Basic Human Neuroanatomy
A Clinically Oriented Atlas 

Case History #157

Date of Consultation: 5-11-2009


This 45-year-old right-handed African-American female was referred for neurologic evaluation because of right ear pain and deafness.  She is known to have a history of hypertension and diabetes.

Approximately three weeks prior to consultation, the patient woke up in the morning with pain in her right ear and right ear deafness.  She was unable to hear anything with her right ear.  At that time, she also noted double vision with the objects vertically oriented.  The double vision was transient and lasted about one day.
For the next week, the patient had difficulty with walking and unsteadiness, but this symptom resolved over the course of the week.  In retrospect, she felt that her unsteadiness was due to vertigo, which worsened when she attempted to walk.
The patient went to her primary care physician because of the right ear pain and deafness.  The primary care physician started her on amoxicillin.

Two days prior to admission, the patient again developed diplopia, but this time the objects appeared to be side-by-side.  Once again, the diplopia did not last for long and resolved over the next few hours.  However, at the same time she noted that her face was asymmetric and that she was unable to close her right eye completely.  At this point, her primary care physician admitted her to the hospital for further evaluation.

The patient denied all other neurologic signs or symptoms.  She indicated that she did not have a prior history or family history of autoimmune disease, sarcoidosis, multiple sclerosis, or cancer.


Mental Status Exam:  Intact.

Cranial Nerves:  Sensation of smell was not tested.  Visual acuity, visual field, and funduscopic examinations were normal.  Pupils were equal, round, and reactive to light.  External ocular movements were full without nystagmus or diplopia.  Sensory examination of the Vth cranial nerve revealed decreased appreciation of pinprick and light touch in the ophthalmic and maxillary divisions of the right trigeminal nerve.  The muscles of mastication were normal.  There was a facial asymmetry with weakness of the entire face involving forehead, eye closure, and lower facial muscles on the right side.  Muscles of facial expression were normal on the left.  Taste sensation was impaired over the anterior two-thirds of the tongue on the right.  Hearing was normal in the left ear.  However, the patient was unable to hear anything with the right ear.  With the Weber test, there was lateralization to the left ear.  With the Rinne test, the patient was unable to perceive sound with the right ear.  XIth cranial nerve functions were normal.  Tongue and palate were normal.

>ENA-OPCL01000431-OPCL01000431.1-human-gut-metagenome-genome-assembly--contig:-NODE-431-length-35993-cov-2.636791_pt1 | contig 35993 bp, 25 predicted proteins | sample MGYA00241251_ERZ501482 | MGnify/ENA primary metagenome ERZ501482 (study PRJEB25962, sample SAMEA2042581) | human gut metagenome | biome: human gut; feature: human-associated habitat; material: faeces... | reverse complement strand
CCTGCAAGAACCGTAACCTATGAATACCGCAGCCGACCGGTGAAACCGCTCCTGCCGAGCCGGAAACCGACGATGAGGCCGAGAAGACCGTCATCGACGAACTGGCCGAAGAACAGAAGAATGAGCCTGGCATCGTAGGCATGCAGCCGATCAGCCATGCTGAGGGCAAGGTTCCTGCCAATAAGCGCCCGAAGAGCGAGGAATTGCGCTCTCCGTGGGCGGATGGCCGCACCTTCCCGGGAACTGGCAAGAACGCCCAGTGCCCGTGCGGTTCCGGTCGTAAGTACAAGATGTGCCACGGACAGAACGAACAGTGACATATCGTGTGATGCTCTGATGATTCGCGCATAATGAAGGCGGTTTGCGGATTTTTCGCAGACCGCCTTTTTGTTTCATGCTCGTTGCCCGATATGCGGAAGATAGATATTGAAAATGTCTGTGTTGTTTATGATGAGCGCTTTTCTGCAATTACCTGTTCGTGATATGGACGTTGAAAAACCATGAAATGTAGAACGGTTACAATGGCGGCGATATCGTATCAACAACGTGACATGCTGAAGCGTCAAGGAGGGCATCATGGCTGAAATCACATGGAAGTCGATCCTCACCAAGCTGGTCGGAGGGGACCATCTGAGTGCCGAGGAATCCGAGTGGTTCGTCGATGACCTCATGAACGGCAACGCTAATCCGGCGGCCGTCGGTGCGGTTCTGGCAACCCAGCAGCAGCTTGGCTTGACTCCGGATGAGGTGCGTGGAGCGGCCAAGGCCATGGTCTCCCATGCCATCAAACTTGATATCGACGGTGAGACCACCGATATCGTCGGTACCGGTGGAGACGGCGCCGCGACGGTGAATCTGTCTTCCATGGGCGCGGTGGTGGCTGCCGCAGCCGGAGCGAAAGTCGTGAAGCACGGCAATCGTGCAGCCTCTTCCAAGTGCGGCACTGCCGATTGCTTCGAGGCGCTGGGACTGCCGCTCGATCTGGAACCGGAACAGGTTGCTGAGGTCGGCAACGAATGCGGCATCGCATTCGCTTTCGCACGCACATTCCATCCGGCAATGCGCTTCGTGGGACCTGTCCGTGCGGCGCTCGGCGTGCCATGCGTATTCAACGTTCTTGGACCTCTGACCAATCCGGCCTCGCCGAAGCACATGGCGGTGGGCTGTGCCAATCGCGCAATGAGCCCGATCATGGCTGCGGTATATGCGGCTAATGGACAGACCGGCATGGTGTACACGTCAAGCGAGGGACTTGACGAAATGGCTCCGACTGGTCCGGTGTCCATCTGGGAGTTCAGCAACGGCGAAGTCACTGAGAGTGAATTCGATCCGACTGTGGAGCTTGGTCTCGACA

Motor System:  Intact. 

Reflexes:  Deep tendon reflexes were equal and symmetric, and the plantar reflexes were flexor bilaterally.

Sensory System:  Intact.

Cerebellar Function:  Intact.

Gait and Stance:  Regular and tandem gait were performed normally, and the Romberg test was negative.


1.  Is the weakness of the right side of the face of the upper motor neuron or lower motor neuron type?
2.  List all of the possible structures that could be involved by the pathologic process to produce each of the abnormal signs and symptoms experienced by this patient.

a.  Deafness, vertigo, and pain, AD

b.  Diplopia

c.  Right facial weakness, decreased taste on the anterior two-thirds of the tongue on the right

d.  Decreased pain and light touch sensation of the right side of the face

3.  Is the involvement in this patient likely to be intrinsic to or extrinsic to the central nervous system?  Is the pathologic process in this case localized or multifocal? 

4.  In general, what type of pathologic process do you think is involved in this case?

5.  What diagnostic procedure(s) would you undertake at this point?

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